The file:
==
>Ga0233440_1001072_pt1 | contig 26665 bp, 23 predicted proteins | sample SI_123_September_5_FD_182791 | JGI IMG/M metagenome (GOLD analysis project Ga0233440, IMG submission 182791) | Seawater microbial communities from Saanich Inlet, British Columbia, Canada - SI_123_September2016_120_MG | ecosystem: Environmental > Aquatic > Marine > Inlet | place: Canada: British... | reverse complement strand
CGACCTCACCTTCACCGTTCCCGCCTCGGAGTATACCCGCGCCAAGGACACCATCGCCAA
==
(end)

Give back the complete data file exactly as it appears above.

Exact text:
>Ga0233440_1001072_pt1 | contig 26665 bp, 23 predicted proteins | sample SI_123_September_5_FD_182791 | JGI IMG/M metagenome (GOLD analysis project Ga0233440, IMG submission 182791) | Seawater microbial communities from Saanich Inlet, British Columbia, Canada - SI_123_September2016_120_MG | ecosystem: Environmental > Aquatic > Marine > Inlet | place: Canada: British... | reverse complement strand
CGACCTCACCTTCACCGTTCCCGCCTCGGAGTATACCCGCGCCAAGGACACCATCGCCAA